Utah Beach D-Day Museum
D-Day and Battle of Normandy museums
The Utah Beach Landing Museum was built at a locality named La Grande Dune on the remains of the German W5 strongpoint that US soldiers from the 4th Infantry Division stormed on June 6, 1944, landing on the beach coded “Utah“. Michel de Vallavieille, mayor of the commune of Sainte-Marie-du-Mont, decided to create a memorial area in memory of the liberation and to consolidate the Franco-American friendship. On D-Day, when he was a teenager, Michel was mistakenly wounded by American fire, before being treated urgently by military medic who had just landed; without retaining any resentment against the Allies, he insisted on creating one of the first museums of the Battle of Normandy. It was inaugurated on June 6, 1962, gathering dozens of collectibles collected over the exchanges with his knowledge from across the Atlantic.
Constantly enlarged, the museum went through its main extension in 1994 on the occasion of the fiftieth anniversary of the landing of Normandy, with the construction of a bay window offering an exceptional panorama on Utah Beach and sheltering vehicles as well as armaments of time. In 2007, a new expansion project was created, with the creation of a glass building housing a B-26 Marauder bomber and an area dedicated to air forces engaged in the bombing of Utah Beach.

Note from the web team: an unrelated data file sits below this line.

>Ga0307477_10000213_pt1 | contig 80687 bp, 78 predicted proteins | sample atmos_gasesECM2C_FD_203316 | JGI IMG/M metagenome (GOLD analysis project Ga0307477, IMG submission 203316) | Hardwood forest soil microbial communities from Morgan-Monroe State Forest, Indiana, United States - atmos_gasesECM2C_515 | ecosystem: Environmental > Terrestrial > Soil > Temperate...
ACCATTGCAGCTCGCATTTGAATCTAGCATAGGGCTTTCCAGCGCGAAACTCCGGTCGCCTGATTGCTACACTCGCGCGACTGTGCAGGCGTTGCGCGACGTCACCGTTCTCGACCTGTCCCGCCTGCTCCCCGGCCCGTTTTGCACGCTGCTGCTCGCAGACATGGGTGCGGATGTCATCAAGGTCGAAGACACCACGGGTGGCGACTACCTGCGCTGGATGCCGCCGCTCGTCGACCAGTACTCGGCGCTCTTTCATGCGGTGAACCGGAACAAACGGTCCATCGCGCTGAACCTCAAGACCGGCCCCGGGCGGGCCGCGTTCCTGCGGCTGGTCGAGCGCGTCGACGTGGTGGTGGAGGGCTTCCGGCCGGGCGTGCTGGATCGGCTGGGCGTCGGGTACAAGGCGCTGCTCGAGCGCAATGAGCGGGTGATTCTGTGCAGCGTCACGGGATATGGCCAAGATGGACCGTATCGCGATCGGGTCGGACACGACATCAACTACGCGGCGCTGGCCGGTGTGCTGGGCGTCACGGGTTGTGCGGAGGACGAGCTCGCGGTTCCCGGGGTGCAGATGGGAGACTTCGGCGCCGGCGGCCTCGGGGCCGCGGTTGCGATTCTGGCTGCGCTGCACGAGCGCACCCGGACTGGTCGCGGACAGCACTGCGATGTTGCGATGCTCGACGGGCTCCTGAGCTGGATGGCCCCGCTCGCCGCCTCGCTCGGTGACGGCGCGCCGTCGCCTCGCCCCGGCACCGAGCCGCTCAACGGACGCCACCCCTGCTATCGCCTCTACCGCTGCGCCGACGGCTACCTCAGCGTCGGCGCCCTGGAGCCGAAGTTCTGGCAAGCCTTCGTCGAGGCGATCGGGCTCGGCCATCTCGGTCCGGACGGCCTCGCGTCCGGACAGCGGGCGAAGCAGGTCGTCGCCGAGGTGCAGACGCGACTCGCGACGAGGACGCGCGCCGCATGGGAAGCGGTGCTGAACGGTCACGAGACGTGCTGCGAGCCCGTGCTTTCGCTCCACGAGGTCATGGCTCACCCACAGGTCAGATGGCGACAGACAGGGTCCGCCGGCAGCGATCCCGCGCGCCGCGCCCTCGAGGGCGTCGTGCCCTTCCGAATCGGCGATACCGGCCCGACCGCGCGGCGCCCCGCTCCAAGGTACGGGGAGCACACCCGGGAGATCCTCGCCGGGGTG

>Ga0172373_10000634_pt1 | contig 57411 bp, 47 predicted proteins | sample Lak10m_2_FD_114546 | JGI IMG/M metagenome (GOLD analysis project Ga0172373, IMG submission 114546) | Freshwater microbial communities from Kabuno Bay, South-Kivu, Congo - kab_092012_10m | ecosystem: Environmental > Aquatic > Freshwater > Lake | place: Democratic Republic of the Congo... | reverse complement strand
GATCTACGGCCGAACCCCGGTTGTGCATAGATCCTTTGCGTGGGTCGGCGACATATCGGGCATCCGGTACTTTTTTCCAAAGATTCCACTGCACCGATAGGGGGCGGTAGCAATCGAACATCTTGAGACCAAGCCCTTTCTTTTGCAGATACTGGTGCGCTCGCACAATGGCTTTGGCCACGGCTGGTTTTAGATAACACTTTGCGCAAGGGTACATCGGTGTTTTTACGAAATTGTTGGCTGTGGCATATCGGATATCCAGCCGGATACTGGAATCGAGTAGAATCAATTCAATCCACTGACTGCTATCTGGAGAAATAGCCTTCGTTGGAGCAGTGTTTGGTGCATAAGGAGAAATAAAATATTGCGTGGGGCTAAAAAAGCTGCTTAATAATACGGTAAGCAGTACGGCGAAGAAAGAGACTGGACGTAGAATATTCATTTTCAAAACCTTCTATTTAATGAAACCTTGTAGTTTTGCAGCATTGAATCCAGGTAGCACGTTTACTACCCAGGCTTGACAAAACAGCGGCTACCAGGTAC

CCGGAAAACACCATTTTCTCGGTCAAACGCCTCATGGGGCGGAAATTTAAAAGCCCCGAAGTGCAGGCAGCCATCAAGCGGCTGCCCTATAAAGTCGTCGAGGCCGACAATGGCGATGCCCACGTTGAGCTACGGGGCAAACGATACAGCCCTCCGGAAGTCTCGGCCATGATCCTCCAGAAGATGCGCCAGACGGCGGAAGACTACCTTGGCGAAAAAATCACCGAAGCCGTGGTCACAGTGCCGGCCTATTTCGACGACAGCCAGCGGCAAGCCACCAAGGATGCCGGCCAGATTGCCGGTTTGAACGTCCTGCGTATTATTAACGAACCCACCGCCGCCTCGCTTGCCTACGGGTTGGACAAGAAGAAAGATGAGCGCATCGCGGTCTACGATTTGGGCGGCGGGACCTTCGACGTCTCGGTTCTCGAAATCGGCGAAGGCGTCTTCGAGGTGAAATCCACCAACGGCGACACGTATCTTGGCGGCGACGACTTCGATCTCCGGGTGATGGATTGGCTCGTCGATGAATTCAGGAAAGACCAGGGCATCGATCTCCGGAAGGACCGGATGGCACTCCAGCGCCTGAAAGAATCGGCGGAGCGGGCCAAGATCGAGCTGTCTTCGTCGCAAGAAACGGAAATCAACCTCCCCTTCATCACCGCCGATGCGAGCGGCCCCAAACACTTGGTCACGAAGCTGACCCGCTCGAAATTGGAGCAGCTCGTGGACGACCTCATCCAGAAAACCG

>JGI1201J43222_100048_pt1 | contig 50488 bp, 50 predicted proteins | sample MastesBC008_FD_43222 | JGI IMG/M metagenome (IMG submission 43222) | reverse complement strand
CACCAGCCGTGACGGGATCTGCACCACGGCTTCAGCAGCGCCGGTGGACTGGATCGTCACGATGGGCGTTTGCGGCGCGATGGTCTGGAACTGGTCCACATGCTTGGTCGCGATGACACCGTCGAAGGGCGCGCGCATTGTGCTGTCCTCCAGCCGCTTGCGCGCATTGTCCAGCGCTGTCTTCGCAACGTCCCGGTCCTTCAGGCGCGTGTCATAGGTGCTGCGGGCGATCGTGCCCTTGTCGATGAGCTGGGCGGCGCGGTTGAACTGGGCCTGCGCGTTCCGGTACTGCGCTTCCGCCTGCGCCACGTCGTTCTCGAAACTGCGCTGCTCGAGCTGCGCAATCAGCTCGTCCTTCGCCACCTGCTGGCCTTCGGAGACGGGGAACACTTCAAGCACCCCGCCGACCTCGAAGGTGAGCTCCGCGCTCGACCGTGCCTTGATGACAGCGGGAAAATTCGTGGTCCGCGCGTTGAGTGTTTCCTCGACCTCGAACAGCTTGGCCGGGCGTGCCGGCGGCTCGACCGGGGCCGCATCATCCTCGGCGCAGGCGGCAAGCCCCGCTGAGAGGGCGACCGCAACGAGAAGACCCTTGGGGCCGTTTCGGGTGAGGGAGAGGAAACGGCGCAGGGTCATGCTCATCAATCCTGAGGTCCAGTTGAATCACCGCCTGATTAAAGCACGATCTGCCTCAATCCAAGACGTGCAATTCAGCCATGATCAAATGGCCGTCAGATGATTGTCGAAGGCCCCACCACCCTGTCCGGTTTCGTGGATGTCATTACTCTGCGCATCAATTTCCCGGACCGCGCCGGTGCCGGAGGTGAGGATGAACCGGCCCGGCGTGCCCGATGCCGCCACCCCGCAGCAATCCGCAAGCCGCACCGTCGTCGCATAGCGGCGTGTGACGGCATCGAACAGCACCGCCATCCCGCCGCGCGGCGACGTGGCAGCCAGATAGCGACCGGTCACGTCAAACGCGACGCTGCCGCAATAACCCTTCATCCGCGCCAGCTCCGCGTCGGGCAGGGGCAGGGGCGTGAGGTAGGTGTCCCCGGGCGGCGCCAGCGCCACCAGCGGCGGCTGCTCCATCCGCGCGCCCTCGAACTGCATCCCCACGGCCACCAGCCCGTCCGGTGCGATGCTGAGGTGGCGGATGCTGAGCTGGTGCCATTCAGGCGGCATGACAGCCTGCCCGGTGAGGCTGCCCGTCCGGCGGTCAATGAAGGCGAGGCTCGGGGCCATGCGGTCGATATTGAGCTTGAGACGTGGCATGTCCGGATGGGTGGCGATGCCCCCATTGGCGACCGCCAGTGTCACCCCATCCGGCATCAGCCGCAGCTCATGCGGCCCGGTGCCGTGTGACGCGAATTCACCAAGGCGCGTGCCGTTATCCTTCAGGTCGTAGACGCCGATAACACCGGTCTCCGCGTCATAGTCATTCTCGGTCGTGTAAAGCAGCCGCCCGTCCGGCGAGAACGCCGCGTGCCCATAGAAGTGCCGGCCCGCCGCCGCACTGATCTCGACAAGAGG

The museum now offers more than 3,000 m² of exhibition space to discover the history of the men and women who participated in World War II operations in the area. Vehicles, landing craft, armaments, uniforms, archival films, rare documents and testimonies allow to understand with precision the history of the landing of Normandy. On the occasion of D-Day commemorations, the museum regularly hosts official ceremonies as well as events such as the International Film Festival of the Second World War.
– Parking lot for coaches near the museum.
– Parking lot for light vehicles near the museum.